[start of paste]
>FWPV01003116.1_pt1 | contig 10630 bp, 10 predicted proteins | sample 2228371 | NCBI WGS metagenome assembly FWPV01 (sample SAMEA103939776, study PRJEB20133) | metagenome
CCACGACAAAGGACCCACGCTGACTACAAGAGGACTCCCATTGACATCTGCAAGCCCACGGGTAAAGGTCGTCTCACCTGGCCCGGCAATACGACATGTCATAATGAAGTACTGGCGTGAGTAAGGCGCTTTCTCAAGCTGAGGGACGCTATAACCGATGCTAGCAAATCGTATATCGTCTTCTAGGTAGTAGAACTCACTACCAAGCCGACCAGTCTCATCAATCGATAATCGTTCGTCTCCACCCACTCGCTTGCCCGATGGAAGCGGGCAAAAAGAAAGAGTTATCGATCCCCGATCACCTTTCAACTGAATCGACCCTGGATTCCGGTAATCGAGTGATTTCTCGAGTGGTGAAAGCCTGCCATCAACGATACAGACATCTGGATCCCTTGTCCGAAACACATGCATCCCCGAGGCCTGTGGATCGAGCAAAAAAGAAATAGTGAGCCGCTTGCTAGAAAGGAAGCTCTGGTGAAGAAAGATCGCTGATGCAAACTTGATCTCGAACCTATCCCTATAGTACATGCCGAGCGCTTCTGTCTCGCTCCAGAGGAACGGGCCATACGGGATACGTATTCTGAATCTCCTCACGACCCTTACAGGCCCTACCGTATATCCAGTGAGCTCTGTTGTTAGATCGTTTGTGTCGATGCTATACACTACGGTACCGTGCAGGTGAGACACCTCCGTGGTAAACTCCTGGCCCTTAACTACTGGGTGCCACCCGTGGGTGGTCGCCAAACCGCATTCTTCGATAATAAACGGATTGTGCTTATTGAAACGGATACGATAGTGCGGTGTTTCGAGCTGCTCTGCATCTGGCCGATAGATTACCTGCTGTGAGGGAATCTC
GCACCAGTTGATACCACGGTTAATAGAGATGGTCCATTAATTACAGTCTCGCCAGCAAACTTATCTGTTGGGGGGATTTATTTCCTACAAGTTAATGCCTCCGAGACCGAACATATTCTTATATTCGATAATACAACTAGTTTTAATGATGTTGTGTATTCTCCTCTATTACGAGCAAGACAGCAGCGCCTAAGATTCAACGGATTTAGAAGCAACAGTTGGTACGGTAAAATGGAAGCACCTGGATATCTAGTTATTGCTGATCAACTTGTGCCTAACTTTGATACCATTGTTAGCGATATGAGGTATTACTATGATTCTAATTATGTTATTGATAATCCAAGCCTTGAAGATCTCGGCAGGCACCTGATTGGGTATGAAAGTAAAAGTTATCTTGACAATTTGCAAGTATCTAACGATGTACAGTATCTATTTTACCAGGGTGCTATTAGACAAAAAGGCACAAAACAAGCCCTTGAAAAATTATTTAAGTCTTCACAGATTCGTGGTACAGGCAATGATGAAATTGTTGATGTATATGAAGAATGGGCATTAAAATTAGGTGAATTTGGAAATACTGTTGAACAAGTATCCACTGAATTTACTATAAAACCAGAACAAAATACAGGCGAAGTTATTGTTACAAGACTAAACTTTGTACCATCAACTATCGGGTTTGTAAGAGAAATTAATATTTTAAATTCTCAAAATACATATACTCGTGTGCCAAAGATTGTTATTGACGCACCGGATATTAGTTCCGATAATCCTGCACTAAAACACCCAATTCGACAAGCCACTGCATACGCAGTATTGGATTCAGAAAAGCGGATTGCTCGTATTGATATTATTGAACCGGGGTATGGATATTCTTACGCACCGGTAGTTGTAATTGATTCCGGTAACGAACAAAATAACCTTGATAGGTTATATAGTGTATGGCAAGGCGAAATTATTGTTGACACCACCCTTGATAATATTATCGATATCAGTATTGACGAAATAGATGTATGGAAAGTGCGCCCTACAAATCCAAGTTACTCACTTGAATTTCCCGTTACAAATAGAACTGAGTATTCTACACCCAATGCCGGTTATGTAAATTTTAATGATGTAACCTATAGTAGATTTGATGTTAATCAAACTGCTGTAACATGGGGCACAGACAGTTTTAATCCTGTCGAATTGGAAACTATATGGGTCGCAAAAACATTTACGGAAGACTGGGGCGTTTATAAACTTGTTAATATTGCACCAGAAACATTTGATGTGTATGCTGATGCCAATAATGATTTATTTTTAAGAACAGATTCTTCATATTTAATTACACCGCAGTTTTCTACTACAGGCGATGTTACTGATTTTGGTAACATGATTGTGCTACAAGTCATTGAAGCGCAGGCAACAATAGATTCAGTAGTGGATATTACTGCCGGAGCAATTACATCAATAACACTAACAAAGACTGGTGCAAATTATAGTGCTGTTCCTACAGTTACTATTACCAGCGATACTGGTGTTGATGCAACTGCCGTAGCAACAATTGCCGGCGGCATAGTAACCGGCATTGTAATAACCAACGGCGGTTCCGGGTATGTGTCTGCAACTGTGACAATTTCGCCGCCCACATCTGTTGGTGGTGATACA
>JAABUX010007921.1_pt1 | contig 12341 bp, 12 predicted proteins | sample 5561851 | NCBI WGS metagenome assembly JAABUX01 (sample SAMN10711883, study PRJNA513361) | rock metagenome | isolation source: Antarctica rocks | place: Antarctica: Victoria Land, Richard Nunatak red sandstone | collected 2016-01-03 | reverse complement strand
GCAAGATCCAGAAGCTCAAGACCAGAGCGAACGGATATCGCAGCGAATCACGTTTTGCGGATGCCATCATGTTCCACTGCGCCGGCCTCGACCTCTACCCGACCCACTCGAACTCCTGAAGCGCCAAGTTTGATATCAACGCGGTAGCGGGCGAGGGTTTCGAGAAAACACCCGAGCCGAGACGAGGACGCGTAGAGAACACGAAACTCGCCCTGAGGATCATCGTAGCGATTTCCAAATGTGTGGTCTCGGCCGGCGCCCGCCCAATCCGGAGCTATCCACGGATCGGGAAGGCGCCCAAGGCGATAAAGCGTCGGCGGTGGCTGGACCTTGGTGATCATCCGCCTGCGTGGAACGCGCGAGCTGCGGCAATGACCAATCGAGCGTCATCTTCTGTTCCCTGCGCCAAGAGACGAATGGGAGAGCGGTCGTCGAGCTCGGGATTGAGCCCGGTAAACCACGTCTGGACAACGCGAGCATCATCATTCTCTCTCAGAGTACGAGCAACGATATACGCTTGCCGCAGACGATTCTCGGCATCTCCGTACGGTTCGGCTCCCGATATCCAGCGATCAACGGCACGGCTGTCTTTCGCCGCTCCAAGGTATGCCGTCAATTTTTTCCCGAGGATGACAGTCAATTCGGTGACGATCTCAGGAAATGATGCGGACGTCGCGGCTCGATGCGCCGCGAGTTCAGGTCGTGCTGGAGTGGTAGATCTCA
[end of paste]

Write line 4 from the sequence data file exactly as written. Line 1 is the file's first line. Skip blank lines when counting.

>JAABUX010007921.1_pt1 | contig 12341 bp, 12 predicted proteins | sample 5561851 | NCBI WGS metagenome assembly JAABUX01 (sample SAMN10711883, study PRJNA513361) | rock metagenome | isolation source: Antarctica rocks | place: Antarctica: Victoria Land, Richard Nunatak red sandstone | collected 2016-01-03 | reverse complement strand